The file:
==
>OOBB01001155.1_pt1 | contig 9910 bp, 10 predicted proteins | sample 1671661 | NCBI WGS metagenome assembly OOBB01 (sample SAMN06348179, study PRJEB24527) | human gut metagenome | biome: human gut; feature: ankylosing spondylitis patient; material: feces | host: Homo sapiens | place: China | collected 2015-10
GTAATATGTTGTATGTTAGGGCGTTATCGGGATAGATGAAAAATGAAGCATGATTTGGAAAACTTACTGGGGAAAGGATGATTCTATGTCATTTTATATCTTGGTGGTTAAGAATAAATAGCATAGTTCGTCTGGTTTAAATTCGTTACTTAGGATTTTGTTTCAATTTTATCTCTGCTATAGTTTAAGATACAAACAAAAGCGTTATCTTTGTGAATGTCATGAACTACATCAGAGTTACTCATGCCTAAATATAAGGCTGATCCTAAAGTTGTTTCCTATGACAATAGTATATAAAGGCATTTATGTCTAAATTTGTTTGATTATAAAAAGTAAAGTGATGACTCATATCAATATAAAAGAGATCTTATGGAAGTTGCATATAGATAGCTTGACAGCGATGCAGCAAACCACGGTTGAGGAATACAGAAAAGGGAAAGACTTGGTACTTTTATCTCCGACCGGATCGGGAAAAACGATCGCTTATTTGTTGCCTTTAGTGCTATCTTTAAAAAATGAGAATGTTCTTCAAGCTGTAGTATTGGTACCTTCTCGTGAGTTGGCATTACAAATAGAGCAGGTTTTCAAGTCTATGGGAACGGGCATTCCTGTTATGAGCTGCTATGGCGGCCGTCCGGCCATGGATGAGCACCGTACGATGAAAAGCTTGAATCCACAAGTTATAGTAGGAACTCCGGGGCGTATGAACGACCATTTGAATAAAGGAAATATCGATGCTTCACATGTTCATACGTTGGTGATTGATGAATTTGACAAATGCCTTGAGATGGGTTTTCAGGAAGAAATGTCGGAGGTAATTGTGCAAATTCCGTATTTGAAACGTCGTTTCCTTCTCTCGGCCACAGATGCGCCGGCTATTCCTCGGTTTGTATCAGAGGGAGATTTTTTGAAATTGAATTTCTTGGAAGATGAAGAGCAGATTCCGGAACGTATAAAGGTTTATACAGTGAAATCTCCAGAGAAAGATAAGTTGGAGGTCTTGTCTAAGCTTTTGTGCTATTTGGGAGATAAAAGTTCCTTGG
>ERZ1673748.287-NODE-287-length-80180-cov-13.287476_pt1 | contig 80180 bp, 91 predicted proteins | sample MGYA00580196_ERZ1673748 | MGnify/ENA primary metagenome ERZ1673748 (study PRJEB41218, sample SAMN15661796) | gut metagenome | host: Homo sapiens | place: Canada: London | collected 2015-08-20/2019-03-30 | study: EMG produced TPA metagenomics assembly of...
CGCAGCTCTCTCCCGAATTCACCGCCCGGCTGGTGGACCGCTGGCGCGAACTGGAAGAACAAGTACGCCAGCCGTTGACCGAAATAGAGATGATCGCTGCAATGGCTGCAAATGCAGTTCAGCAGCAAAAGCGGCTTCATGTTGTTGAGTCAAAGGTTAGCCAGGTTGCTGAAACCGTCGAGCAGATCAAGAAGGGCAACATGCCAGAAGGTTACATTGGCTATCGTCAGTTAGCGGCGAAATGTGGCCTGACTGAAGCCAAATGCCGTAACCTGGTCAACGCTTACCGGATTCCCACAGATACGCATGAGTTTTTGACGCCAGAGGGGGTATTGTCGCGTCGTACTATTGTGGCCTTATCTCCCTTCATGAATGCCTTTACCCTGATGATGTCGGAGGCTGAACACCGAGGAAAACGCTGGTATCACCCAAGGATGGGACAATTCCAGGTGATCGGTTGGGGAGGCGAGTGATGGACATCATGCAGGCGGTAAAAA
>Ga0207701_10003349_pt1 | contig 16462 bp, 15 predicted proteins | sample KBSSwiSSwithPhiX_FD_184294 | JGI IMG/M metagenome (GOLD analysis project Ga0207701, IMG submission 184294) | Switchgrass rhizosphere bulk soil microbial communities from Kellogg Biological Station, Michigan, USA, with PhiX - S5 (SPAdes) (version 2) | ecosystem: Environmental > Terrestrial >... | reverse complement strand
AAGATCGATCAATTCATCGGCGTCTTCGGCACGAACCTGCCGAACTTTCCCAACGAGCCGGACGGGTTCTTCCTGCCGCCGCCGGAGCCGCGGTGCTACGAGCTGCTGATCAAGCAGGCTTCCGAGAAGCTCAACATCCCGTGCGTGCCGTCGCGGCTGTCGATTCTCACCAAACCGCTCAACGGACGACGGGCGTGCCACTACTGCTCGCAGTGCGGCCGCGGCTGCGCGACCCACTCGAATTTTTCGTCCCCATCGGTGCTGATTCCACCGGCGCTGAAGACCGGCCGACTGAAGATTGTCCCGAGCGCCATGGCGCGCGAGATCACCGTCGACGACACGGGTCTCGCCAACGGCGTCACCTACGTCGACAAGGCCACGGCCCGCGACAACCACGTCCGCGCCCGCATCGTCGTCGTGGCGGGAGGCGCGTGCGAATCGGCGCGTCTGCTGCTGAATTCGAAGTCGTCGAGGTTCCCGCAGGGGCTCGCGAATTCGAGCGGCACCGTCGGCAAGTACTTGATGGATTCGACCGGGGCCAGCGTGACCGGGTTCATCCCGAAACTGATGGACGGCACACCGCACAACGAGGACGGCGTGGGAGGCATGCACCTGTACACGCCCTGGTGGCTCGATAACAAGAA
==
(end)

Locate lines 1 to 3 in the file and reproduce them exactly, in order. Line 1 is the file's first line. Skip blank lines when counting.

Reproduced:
>OOBB01001155.1_pt1 | contig 9910 bp, 10 predicted proteins | sample 1671661 | NCBI WGS metagenome assembly OOBB01 (sample SAMN06348179, study PRJEB24527) | human gut metagenome | biome: human gut; feature: ankylosing spondylitis patient; material: feces | host: Homo sapiens | place: China | collected 2015-10
GTAATATGTTGTATGTTAGGGCGTTATCGGGATAGATGAAAAATGAAGCATGATTTGGAAAACTTACTGGGGAAAGGATGATTCTATGTCATTTTATATCTTGGTGGTTAAGAATAAATAGCATAGTTCGTCTGGTTTAAATTCGTTACTTAGGATTTTGTTTCAATTTTATCTCTGCTATAGTTTAAGATACAAACAAAAGCGTTATCTTTGTGAATGTCATGAACTACATCAGAGTTACTCATGCCTAAATATAAGGCTGATCCTAAAGTTGTTTCCTATGACAATAGTATATAAAGGCATTTATGTCTAAATTTGTTTGATTATAAAAAGTAAAGTGATGACTCATATCAATATAAAAGAGATCTTATGGAAGTTGCATATAGATAGCTTGACAGCGATGCAGCAAACCACGGTTGAGGAATACAGAAAAGGGAAAGACTTGGTACTTTTATCTCCGACCGGATCGGGAAAAACGATCGCTTATTTGTTGCCTTTAGTGCTATCTTTAAAAAATGAGAATGTTCTTCAAGCTGTAGTATTGGTACCTTCTCGTGAGTTGGCATTACAAATAGAGCAGGTTTTCAAGTCTATGGGAACGGGCATTCCTGTTATGAGCTGCTATGGCGGCCGTCCGGCCATGGATGAGCACCGTACGATGAAAAGCTTGAATCCACAAGTTATAGTAGGAACTCCGGGGCGTATGAACGACCATTTGAATAAAGGAAATATCGATGCTTCACATGTTCATACGTTGGTGATTGATGAATTTGACAAATGCCTTGAGATGGGTTTTCAGGAAGAAATGTCGGAGGTAATTGTGCAAATTCCGTATTTGAAACGTCGTTTCCTTCTCTCGGCCACAGATGCGCCGGCTATTCCTCGGTTTGTATCAGAGGGAGATTTTTTGAAATTGAATTTCTTGGAAGATGAAGAGCAGATTCCGGAACGTATAAAGGTTTATACAGTGAAATCTCCAGAGAAAGATAAGTTGGAGGTCTTGTCTAAGCTTTTGTGCTATTTGGGAGATAAAAGTTCCTTGG
>ERZ1673748.287-NODE-287-length-80180-cov-13.287476_pt1 | contig 80180 bp, 91 predicted proteins | sample MGYA00580196_ERZ1673748 | MGnify/ENA primary metagenome ERZ1673748 (study PRJEB41218, sample SAMN15661796) | gut metagenome | host: Homo sapiens | place: Canada: London | collected 2015-08-20/2019-03-30 | study: EMG produced TPA metagenomics assembly of...